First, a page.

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Am J Geriatr Pharmacother. 2005 Jun;3(2):103-14.

Monotherapy versus combination drug therapy for the treatment of benign prostatic hyperplasia.

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  • 1Department of Pharmacy Practice, Hampton University School of Pharmacy, Hampton, Virginia 23668, USA. youlanda.logan@hamptonu.edu



Benign prostatic hyperplasia (BPH) is a medical condition occurring in older men (ie, those aged >60 years) resulting from enlargement of the prostate gland. Consequently, affected men may experience bother-some urinary tract symptoms and diminished quality of life. The risk of lower urinary tract symptoms and complications such as acute urinary retention (AUR) may increase if BPH is untreated. Currently, 2 classes of drugs-alpha-adrenergic blockers (alpha-blockers) and 5alpha-reductase inhibitors-are indicated for the treatment of BPH. Although the 2 classes are commonly used in combination, the evidence has frequently not been supportive of this practice. Results from the Medical Therapy of Prostatic Symptoms (MTOPS) trial, the largest and longest clinical trial on this topic to date, revisited the role of combination therapy in the treatment of BPH.


This review presents published trials evaluating alpha-blockers or 5alpha-reductase inhibitors used alone or in combination for the treatment of BPH.


A MEDLINE search was conducted (December 1974 to November 2004) using the MeSH term prostatic hyperplasia limited to the subheading of drug therapy. These results were cross-referenced with the MeSH term combination drug therapy. An additional search was conducted using the MeSH terms finasteride and adrenergic alpha-antagonists limited to adverse effects and therapeutic uses. These results were cross-referenced with prostatic hyperplasia and combination drug therapy. Review articles and meta-analyses were also used.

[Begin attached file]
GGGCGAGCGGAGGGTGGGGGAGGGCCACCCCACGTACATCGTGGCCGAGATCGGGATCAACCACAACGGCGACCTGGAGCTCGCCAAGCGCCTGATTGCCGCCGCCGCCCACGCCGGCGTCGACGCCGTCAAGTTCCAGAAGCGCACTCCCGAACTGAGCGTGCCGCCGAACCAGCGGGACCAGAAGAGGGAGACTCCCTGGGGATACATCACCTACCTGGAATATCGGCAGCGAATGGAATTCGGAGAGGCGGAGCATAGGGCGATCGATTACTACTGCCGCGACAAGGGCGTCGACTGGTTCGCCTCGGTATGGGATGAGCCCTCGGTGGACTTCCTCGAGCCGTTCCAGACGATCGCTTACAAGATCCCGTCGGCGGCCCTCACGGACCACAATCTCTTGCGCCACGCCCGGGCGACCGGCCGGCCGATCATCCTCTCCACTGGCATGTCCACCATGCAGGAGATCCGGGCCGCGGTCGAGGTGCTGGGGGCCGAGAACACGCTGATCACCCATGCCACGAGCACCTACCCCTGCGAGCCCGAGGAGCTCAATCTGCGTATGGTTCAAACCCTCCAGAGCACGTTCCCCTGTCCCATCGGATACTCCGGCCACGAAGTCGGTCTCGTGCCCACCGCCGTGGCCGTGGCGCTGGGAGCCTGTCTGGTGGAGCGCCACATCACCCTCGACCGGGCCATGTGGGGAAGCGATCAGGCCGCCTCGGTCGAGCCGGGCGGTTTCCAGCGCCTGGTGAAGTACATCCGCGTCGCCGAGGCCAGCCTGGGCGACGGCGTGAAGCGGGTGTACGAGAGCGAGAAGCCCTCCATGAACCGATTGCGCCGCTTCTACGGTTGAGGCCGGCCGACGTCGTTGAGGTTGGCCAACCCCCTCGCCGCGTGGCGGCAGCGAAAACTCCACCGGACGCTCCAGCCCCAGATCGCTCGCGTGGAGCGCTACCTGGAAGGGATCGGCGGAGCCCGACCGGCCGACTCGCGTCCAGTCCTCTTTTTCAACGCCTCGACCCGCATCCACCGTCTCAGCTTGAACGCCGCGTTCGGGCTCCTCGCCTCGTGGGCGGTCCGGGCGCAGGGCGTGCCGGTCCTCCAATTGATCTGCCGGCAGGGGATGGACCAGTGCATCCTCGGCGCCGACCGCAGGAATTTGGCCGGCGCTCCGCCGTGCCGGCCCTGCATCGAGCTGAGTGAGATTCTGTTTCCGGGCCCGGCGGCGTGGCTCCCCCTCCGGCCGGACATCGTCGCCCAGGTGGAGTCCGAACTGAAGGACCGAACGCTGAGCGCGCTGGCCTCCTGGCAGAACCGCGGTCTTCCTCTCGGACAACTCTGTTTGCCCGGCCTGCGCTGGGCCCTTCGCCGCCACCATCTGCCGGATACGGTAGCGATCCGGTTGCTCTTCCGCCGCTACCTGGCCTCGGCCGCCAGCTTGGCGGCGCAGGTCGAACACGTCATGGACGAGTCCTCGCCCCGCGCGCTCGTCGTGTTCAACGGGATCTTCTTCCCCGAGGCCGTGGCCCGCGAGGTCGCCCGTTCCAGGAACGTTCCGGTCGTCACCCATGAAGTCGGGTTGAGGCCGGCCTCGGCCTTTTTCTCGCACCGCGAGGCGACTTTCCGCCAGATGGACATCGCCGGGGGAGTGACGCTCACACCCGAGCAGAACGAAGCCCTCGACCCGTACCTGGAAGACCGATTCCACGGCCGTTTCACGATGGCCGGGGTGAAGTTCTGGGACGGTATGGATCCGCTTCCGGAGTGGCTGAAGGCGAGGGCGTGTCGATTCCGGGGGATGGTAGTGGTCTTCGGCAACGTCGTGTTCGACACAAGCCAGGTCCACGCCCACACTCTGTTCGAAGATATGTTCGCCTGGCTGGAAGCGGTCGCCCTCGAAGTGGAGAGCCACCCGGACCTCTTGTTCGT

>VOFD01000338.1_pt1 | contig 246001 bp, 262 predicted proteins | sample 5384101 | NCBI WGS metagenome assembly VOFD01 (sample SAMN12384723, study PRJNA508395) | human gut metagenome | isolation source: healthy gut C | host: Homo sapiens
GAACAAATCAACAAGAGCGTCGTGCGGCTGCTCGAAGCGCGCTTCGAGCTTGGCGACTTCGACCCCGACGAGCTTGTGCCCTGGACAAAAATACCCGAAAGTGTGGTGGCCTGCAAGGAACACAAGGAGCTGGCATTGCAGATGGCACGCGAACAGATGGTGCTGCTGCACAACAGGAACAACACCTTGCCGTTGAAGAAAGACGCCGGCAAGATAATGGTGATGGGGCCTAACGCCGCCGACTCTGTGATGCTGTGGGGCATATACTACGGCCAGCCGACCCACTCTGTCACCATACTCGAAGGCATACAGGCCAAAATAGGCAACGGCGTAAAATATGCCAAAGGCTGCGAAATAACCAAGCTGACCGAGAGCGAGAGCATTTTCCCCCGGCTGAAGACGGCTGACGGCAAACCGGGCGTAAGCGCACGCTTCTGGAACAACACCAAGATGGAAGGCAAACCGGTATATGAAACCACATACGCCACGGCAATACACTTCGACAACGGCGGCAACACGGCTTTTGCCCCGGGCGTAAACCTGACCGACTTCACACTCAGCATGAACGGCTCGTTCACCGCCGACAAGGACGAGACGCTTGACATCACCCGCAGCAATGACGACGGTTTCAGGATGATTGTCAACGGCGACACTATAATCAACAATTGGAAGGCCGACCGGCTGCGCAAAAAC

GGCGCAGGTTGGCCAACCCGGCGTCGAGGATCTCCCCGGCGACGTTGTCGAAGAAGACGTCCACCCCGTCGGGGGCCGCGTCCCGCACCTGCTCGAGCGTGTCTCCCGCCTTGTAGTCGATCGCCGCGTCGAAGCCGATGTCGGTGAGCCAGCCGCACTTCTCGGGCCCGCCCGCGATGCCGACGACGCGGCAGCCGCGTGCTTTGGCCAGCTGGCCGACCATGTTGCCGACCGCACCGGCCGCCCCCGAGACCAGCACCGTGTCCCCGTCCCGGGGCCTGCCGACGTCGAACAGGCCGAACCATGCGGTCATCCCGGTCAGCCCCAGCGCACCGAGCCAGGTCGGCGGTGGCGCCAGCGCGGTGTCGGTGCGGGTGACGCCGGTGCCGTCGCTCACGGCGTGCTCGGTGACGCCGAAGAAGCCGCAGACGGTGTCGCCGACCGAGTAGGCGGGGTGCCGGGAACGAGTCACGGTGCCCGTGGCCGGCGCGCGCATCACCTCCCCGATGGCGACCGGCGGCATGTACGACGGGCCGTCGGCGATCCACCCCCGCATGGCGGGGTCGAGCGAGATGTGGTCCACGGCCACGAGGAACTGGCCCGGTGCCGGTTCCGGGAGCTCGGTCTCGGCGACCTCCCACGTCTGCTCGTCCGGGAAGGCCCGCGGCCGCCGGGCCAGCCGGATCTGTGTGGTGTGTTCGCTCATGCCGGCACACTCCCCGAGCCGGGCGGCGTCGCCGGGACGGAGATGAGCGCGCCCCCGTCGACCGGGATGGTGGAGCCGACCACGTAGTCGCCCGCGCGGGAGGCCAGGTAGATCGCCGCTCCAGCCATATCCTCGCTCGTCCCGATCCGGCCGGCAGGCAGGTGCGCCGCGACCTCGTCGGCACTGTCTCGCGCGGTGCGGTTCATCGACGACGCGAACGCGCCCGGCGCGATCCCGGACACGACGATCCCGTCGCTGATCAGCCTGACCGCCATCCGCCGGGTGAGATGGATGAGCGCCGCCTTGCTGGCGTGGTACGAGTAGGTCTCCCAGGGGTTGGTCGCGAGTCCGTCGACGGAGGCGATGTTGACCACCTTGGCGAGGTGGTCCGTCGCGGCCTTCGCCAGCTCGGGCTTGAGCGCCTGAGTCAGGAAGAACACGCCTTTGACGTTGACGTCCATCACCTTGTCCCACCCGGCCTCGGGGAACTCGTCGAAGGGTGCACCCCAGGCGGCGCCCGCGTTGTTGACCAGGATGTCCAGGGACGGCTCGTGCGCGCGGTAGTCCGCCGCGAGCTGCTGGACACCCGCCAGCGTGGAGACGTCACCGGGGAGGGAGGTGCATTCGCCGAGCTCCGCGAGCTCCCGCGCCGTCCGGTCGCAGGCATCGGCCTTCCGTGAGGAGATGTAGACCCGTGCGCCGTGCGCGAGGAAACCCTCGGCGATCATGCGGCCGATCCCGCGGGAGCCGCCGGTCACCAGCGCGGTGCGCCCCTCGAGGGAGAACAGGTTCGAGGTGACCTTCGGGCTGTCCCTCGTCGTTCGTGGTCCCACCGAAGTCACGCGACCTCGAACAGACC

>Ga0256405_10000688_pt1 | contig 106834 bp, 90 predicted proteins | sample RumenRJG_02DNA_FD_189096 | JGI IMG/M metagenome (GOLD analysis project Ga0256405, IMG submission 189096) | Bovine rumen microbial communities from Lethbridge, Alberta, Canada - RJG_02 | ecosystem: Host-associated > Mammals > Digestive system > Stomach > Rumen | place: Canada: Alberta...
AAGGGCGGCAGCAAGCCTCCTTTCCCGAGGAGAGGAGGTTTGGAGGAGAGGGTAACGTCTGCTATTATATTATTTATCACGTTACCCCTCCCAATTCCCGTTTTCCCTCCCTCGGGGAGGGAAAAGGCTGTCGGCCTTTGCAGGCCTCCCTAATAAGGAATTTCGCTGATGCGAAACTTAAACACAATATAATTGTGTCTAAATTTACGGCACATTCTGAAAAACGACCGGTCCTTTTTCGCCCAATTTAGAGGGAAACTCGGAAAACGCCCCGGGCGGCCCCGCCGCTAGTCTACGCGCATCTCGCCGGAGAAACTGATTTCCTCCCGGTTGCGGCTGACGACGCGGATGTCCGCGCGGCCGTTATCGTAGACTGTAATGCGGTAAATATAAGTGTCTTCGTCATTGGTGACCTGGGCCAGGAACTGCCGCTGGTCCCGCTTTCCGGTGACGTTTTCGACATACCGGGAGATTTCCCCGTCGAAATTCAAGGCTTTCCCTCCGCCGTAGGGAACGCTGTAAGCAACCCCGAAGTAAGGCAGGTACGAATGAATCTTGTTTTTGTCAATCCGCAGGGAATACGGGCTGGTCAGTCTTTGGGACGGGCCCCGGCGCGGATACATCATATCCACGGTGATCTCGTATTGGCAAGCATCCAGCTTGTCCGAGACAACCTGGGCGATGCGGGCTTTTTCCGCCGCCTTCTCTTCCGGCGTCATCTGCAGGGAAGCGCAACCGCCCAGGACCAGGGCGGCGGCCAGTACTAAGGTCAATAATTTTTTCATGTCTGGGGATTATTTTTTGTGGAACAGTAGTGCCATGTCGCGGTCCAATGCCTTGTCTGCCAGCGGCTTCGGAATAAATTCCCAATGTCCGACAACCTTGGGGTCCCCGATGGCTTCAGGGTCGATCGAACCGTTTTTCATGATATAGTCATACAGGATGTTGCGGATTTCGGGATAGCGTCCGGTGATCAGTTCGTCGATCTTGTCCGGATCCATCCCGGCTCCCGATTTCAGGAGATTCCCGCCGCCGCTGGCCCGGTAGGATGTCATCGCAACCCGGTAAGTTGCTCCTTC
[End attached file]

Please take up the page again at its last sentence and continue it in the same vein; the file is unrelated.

The Veterans Affairs Cooperative Studies Benign Prostatic Hyperplasia Study Group and the Prospective European Doxazosin and Combination Therapy studies were well-designed trials that failed to support the theory that combination therapy is preferred over alpha-blockers alone. Finasteride was also shown to be no better than placebo for the outcomes of symptom score and peak urinary flow rates. Other trials suggested that combination therapy (which included finasteride) was more effective at reducing symptom scores in men with enlarged prostates at 1 year and that alpha-blockers may be successfully discontinued once patients are stabilized on finasteride. Although it was a prespecified secondary end point, the incidence of surgery or AUR was reduced by 51% using finasteride over placebo. The additive benefit finasteride provides in reducing symptoms, risk of AUR, and invasive surgery was observed within the first year of treatment and correlated with larger prostate sizes (mean [SD], approximately 55 [26] mL). The MTOPS trial further demonstrated a relative risk reduction of 66% in clinical progression rates for the combination-therapy group versus 39% for the doxazosin group compared with placebo (P < 0.001); the doxazosin group was not statistically different from the finasteride monotherapy group. Improvements in symptom scores were greater in the combination-therapy group versus the doxazosin (P = 0.006) and finasteride monotherapy (P < 0.001) groups.


Based on the literature, combination therapy has been proven to relieve symptoms and delay progression of BPH in men with moderate to severe symptoms and moderately enlarged prostate glands.

[PubMed - indexed for MEDLINE]
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